Colored ls Output

Unix uses the ls command to list the contents of a directory. By default ls displays all directories and files the same way, leaving you without the ability to quickly determine what type of files you are looking at (in Unix everything is a file). Here is an screenshot showing the default output of ls on OS X:

Default OS X ls output

ls has the ability to color code different file types by passing the --color option to ls. For example, type the following command at your shell prompt to see colorized output:

ls --color

Here is what that command looks like:

OS X tweaked ls output

If you get an error statement after running the last command then you most likely do not have the GNU version of ls installed. You can download the GNU version of ls by downloading and installing the GNU Coreutils package for your OS.

If you are not using xterm as your terminal you may have to set the TERM environment variable to xterm or xterm-color. The TERM setting you choose will depend on your OS and distribution. You change your TERM variable by running the following:

export TERM=xterm-color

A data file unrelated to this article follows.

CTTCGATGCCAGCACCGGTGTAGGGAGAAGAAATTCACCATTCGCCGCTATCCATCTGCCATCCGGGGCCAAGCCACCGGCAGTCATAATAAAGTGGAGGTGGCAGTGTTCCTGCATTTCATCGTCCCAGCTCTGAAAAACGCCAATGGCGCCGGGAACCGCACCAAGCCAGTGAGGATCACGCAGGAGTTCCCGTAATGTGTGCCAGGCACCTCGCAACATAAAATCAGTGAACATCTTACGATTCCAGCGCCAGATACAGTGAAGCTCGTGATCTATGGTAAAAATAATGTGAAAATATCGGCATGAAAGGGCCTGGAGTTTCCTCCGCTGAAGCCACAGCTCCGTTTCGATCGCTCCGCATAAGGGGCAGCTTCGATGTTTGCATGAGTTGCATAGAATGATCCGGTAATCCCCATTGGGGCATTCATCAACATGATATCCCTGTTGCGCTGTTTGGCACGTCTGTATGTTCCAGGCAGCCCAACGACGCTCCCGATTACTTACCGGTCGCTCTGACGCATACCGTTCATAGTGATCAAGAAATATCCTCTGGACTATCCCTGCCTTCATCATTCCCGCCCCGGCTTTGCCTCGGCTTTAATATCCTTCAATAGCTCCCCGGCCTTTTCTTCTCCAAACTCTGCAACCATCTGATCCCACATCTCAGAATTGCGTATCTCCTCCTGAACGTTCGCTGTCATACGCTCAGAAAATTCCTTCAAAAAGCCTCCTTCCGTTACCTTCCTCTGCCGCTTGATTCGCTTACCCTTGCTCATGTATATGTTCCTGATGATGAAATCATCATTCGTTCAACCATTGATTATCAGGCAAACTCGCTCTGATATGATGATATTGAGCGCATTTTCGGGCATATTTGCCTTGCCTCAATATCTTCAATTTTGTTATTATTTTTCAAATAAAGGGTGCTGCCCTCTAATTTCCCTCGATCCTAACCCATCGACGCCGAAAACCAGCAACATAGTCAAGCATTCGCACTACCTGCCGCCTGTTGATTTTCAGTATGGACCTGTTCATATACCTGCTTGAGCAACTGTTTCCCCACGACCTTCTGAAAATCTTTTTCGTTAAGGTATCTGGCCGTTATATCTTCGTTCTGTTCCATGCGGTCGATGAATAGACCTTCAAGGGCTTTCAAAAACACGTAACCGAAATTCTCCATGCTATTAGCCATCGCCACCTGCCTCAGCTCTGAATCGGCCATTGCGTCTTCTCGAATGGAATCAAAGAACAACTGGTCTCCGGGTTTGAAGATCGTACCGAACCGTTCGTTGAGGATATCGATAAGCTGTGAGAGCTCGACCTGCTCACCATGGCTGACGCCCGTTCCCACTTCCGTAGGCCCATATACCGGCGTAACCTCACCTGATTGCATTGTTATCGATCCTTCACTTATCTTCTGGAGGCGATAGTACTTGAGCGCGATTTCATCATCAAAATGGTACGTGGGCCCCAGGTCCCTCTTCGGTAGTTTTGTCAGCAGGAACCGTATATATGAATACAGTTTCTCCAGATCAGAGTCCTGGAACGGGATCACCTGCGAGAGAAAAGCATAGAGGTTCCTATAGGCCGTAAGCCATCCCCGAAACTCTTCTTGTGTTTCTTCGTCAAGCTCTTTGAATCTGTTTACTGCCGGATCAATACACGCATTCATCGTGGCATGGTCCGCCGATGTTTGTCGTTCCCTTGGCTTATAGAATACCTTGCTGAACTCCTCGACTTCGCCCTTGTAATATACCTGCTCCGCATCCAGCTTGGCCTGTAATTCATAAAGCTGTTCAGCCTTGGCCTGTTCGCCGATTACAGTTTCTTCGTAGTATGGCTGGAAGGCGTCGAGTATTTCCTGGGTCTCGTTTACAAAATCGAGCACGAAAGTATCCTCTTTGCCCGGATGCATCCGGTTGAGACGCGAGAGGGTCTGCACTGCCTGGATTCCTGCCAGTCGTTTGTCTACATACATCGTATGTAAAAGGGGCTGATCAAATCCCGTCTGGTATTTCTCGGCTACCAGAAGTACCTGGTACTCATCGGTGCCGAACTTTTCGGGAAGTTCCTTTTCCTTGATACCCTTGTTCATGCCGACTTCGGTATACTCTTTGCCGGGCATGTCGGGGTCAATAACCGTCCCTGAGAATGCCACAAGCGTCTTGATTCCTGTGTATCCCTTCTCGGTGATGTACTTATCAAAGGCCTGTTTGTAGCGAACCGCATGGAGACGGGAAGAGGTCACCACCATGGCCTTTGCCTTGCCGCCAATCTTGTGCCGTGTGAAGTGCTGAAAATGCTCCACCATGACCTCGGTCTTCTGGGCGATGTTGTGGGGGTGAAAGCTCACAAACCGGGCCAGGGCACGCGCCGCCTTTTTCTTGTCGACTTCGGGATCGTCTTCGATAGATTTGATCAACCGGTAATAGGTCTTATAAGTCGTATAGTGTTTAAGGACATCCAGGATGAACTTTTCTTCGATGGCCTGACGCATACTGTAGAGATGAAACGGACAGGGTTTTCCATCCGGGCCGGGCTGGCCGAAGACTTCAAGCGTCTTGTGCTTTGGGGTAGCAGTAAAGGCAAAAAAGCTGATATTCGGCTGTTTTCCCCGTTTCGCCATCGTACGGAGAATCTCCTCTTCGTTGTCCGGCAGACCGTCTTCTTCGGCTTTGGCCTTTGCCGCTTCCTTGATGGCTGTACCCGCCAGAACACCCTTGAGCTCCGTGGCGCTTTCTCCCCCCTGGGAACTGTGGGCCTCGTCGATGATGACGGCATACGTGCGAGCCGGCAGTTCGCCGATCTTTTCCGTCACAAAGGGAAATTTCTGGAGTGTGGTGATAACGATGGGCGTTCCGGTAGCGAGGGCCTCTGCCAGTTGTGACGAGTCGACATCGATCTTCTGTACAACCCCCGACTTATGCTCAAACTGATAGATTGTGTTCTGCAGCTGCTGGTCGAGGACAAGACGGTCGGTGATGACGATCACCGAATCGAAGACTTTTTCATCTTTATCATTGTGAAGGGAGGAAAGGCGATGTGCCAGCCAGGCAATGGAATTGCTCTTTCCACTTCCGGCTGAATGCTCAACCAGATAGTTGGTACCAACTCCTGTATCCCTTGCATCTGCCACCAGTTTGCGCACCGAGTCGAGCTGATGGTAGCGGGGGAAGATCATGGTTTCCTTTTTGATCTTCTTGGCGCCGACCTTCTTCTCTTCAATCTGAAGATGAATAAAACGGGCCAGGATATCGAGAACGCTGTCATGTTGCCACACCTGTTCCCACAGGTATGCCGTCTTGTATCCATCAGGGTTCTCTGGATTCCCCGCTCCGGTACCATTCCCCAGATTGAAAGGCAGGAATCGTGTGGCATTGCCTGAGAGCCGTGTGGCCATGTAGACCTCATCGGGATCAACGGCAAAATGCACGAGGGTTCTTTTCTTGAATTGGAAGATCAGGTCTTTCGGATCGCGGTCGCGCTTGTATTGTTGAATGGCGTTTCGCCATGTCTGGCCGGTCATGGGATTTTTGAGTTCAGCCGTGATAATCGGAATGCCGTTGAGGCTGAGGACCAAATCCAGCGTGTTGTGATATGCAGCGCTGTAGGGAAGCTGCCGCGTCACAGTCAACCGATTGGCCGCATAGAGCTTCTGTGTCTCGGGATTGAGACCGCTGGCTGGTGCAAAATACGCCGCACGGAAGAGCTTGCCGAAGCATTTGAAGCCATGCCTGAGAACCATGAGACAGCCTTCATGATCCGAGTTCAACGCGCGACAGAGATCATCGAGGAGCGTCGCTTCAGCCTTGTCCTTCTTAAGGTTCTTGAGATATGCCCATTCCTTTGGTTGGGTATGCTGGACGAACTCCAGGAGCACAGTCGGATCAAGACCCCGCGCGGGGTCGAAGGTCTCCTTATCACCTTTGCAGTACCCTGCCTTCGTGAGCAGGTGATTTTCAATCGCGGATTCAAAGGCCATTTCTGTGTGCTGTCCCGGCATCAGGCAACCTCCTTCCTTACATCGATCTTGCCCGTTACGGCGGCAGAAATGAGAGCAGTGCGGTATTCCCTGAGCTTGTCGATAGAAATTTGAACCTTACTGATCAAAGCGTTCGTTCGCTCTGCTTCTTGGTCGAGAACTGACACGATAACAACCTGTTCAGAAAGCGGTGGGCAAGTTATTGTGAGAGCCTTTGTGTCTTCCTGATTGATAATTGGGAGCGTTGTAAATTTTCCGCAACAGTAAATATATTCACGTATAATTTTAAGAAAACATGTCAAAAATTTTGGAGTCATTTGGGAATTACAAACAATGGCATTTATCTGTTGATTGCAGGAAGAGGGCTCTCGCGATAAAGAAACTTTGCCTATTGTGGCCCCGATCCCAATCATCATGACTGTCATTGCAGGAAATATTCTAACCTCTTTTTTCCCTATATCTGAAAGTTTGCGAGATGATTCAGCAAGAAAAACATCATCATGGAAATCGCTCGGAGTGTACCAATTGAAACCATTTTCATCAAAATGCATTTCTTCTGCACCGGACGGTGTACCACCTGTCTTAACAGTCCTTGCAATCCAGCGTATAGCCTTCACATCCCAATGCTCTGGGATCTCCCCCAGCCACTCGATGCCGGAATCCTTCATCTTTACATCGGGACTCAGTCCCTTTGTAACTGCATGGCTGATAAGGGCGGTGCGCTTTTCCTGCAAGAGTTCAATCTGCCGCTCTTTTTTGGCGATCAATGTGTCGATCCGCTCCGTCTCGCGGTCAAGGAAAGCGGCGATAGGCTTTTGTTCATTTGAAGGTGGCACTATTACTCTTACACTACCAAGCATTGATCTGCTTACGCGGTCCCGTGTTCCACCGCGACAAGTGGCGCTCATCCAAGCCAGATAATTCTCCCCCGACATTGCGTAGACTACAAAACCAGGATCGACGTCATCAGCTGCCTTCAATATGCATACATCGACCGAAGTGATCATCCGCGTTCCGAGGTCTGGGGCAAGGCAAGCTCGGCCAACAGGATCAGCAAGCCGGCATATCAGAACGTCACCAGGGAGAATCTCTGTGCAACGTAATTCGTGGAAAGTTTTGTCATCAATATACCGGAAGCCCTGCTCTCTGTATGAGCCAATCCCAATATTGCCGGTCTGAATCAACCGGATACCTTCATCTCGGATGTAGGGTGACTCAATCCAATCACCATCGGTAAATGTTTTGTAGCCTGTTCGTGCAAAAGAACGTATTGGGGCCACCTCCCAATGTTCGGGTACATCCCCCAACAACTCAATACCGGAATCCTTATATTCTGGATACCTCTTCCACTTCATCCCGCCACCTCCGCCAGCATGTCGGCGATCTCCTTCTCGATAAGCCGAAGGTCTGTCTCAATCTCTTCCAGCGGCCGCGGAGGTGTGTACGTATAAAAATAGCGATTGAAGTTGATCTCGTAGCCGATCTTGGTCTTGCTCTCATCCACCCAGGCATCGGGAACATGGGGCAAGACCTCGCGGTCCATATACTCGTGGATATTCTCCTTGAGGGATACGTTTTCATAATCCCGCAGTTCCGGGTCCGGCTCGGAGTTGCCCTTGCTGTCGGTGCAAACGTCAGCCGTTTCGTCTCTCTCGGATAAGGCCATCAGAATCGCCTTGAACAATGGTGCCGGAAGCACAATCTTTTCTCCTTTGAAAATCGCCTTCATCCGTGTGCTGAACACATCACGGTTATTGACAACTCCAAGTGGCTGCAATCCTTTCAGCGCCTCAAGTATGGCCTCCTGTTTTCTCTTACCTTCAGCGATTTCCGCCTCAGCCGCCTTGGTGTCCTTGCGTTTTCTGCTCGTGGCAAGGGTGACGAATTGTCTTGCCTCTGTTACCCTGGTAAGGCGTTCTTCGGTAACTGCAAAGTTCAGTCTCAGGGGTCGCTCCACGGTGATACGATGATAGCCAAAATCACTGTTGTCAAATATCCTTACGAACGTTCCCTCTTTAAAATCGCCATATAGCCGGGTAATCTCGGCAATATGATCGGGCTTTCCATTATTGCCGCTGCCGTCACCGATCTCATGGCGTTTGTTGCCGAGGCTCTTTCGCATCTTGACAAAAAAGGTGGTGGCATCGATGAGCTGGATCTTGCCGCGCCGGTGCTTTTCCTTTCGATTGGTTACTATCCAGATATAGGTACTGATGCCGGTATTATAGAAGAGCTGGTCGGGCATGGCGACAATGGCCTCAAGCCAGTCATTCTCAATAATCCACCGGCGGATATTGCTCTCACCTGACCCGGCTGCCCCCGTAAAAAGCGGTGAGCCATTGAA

or

export TERM=xterm

To make your TERM environment variable persistent you add either of the commands above to your $HOME/.bash_profile or $HOME/.bashrc just like we did for the alias definition.

To customize the color ls displays you must modify the LS_COLORS environment variable. LS_COLORS is formatted as a string of variables separated by colons. Changing LS_COLORS is out of the scope of this howto. I have explained the LS_COLORS variable in detail here.

Creating an Alias

Typing ls --color everytime you need to use ls seems a little tedious, that is where the wonderful alias command comes in. alias allows you to create a shorthand definition to replace a command or a series of commands. To create an alias you can either put your alias definition in the $HOME/.bash_profile or $HOME/.bashrc which is persistent across multiple logins and shells or you can specify an alias definition at the command line. Examples of both are below:

Adding an alias definition to $HOME/.bash_profile

echo "alias ls='ls --color'" >> $HOME/.bash_profile

If you want to put the alias definition in $HOME/.bashrc just substitute it instead of $HOME/.bash_profile in the example above.

Create an alias definition that will only be valid for your current shell session perform the following:

alias ls='ls --color'

Now whenever you use ls it will use colored output.